I appologize for asking this, but I really am really bad with regex...

Can someone help me transform the headers of my fasta files from this:


to this:


seems like I could use the command

sed 's/__/:/g;s/;/,/g;s/.*|/|/g' 

to substitute : for __, and , for ;. I'm not entirely sure how to proceed from there though...

Thank you

  • $\begingroup$ Could you edit your question and explain the transformation you need please? You don't only want to replace __ with : and ; with ,. You also seem to be removing some text. Do you always want to remove whatever is before the first |? And what happened to the reps? And why is k__Fungi becoming tax=d:Fungi instead of k:Fungi? We need to know exactly what you are trying to do in order to give an answer that works for you. $\endgroup$
    – terdon
    Commented Jan 19, 2019 at 13:11
  • $\begingroup$ Looks like you figured it out without more clarification - I'll try to be more concise when asking in the future - $\endgroup$
    – Graham
    Commented Jan 22, 2019 at 17:35

2 Answers 2


If awk is good as well:

$ awk -v FS="|" -v OFS="|" '/>/{
    gsub(";",",", $5); 
    print ">"$2,$3";tax="$5"_"$3";";
}1' file.fa

This relies on the order of the parts separated by |.

I don't understand why k__Fungi becomes d:Fungi, so I ignored it for now.

Some explanation for what awkis doing.

  • | is defined as a field (column) separator for the input and output
  • If the line contains a > the code between { and } is executed.
  • the first gsub replaces ; with , in the 5th field
  • the second gsub replaces __ with : in the 5th field
  • then we print the new header line. The $2, $3 and $5 get replaced by the values of the second, third and 5th field of the input. , get replaced by the defined output field separator
  • with next we tell awk to go to the next input line and repeat the code
  • The 1 is in equivalent to print $0 for printing the whole input line. In our code this is only executed if the line is no header line.
  • $\begingroup$ I don't know awk that well. However, I find this is a really nice example and it makes me want to learn more awk! $\endgroup$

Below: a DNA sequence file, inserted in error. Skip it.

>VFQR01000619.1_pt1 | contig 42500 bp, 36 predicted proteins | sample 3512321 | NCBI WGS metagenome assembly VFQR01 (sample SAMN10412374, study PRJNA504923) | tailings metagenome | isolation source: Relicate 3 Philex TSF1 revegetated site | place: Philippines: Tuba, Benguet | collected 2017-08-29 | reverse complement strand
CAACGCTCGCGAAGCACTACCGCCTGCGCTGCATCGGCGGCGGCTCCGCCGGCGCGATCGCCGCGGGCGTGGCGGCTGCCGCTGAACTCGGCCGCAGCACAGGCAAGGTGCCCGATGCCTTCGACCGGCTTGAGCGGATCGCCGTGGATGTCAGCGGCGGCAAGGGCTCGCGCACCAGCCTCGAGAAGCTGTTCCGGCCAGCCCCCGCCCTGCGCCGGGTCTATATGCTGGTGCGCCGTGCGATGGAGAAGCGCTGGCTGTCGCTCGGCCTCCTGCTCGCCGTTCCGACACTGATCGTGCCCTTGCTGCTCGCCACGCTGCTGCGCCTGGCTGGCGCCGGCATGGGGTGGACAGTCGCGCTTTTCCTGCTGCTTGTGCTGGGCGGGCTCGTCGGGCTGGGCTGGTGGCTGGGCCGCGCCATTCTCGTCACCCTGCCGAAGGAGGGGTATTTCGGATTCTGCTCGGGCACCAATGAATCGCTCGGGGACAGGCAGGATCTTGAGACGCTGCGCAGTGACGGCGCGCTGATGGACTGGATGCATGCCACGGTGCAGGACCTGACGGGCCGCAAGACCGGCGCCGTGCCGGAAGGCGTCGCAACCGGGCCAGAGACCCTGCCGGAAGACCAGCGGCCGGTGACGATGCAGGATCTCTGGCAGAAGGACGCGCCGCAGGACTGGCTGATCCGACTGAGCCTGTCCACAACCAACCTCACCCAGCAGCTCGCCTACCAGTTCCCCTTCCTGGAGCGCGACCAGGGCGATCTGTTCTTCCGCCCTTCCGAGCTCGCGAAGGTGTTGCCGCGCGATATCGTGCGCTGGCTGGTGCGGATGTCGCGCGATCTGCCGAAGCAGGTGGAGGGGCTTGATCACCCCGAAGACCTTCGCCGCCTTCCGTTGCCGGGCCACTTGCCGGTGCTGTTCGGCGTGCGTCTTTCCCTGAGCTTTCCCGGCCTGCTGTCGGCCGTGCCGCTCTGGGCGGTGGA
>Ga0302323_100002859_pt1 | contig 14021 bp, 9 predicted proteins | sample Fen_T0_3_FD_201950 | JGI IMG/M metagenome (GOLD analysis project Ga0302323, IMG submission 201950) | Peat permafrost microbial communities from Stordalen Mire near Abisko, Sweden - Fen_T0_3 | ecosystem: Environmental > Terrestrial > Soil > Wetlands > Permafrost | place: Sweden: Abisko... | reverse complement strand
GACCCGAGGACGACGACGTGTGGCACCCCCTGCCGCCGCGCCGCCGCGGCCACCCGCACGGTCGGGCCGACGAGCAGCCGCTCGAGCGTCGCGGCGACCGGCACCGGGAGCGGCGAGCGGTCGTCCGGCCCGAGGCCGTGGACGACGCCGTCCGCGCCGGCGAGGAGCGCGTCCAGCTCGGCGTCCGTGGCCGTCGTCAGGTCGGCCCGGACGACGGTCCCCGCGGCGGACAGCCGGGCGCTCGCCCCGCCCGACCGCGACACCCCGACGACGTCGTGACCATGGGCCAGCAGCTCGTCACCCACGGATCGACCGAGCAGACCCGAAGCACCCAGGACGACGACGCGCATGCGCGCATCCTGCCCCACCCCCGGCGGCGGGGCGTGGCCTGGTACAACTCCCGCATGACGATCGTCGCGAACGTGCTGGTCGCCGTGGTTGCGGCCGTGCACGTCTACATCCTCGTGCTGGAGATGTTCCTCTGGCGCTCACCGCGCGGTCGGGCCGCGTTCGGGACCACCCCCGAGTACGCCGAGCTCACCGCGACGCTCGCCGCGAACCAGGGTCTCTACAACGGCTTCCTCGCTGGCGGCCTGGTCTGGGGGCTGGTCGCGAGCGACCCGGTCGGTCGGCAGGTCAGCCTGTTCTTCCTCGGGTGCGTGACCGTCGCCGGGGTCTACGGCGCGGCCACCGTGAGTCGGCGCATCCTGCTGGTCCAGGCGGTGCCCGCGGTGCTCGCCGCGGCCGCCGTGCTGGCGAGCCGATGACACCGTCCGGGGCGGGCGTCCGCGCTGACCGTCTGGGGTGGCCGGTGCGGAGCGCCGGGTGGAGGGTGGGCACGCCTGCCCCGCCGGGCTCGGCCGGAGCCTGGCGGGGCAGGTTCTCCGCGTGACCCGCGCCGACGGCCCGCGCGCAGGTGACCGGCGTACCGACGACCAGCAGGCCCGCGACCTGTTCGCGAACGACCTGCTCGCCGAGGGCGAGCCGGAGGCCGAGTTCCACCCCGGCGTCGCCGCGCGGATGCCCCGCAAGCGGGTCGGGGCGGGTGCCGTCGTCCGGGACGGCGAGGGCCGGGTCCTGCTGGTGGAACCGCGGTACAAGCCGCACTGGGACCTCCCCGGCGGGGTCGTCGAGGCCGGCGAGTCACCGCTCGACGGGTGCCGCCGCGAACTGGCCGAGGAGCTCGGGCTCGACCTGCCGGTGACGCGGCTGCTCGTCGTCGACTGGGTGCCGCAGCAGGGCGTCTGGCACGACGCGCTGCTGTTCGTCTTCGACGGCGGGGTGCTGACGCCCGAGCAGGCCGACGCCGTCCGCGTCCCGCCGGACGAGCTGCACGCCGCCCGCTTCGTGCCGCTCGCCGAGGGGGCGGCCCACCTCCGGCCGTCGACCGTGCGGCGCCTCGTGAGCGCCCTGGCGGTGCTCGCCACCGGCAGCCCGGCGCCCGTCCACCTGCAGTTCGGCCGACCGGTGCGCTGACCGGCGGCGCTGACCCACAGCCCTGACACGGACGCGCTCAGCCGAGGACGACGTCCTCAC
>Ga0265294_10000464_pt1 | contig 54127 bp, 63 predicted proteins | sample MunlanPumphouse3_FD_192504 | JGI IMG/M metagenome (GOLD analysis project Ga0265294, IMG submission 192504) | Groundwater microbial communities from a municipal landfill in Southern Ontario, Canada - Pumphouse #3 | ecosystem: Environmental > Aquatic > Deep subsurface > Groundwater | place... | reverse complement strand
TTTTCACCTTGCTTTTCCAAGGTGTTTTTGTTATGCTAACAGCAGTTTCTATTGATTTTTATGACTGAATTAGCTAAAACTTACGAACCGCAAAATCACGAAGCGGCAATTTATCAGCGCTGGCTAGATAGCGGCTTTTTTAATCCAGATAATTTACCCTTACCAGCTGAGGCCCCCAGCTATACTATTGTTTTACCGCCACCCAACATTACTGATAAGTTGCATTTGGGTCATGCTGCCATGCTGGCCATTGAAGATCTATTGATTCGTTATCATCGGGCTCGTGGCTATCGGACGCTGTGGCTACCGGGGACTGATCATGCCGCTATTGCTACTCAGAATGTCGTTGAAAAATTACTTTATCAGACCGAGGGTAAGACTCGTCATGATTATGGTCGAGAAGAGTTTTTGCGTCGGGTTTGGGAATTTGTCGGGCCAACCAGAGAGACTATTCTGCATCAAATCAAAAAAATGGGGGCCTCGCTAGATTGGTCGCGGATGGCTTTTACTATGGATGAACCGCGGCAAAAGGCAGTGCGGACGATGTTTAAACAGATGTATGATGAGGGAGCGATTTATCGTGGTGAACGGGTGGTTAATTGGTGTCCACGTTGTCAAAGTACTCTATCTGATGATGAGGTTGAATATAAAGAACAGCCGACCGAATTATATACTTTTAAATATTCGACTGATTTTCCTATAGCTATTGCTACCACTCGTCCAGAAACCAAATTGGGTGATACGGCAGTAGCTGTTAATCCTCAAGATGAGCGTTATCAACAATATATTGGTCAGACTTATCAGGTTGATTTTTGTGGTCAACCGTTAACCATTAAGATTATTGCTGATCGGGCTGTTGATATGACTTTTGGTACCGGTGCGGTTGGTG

– winni2k
    Commented Jan 22, 2019 at 11:48
  • $\begingroup$ Note that this won't print the sequences, only the header. $\endgroup$
    – terdon
    Commented Jan 22, 2019 at 17:40
  • $\begingroup$ I just noticed this - how would you change this? $\endgroup$
    – Graham
    Commented Jan 22, 2019 at 18:32
  • $\begingroup$ I edited my answer. $\endgroup$
    – finswimmer
    Commented Jan 22, 2019 at 18:55

It seems like you want to do four things:

  1. Remove all text up to and including the first |.
  2. Now that that has been removed, take the string between what is now (after step 1) the first | and what is now the second |, and append it to the end of the header with a _.
  3. Replace all __ with : and all ; with ,.
  4. Change the (fixed?) string reps|k with tax=d.

If so, and assuming that you only have one occurrence of reps| in each header, you can do:

$ sed 's/>[^|]*|/>/; 
       s/|\([^|]*\)\(|.*\)/|\1\2_\1;/; ' file.fa 

This will:

  • s/>[^|]*|/>/ : replace the longest stretch of non-| characters after a > and until the first | with > alone.
  • s/reps|k/tax=d/; : replace the first occurrence of the string reps|k with tax=.
  • s/__/:/g; s/;/,/g : replace all (that's what the /g means) occurrences of __ with : and of ; with ,.
  • s/|\([^|]*\)\(|.*\)/|\1\2_\1;/ : the \(foo\) construct is called a capturing group and will capture foo and save it as \1, which can be used on the right hand side of the replacement operator. The next captured group will be \2 then \3 etc. Here, with |\([^|]*\) we are capturing the longest string of non| found after the 1st | (this happens after the first operation, so the 1st | is the one that was 3rd in the original) and then everything after the next | (|.*) until the end of the line. We then replace everything matched with a |, then whatever was matched by the first capture group (\1), then the second (\2), then we add a _ and repeat the \1. Finally, if you want to make the changes to the original input file, use -i:

    sed -i.bak 's/>[^|]*|/>/; s/reps|k/tax=d/; s/__/:/g; s/;/,/g; s/|\([^|]*\)\(|.*\)/|\1\2_\1;/; ' file.fa

    That will save the original file as file.fa.bak. use -i alone without any argument if you don't need the backup.

  • $\begingroup$ This works really well, except for two things: the command changes reps to tax for every other header, and there is still a | in front of tax instead of ;. $\endgroup$
    – Graham
    Commented Jan 22, 2019 at 18:27

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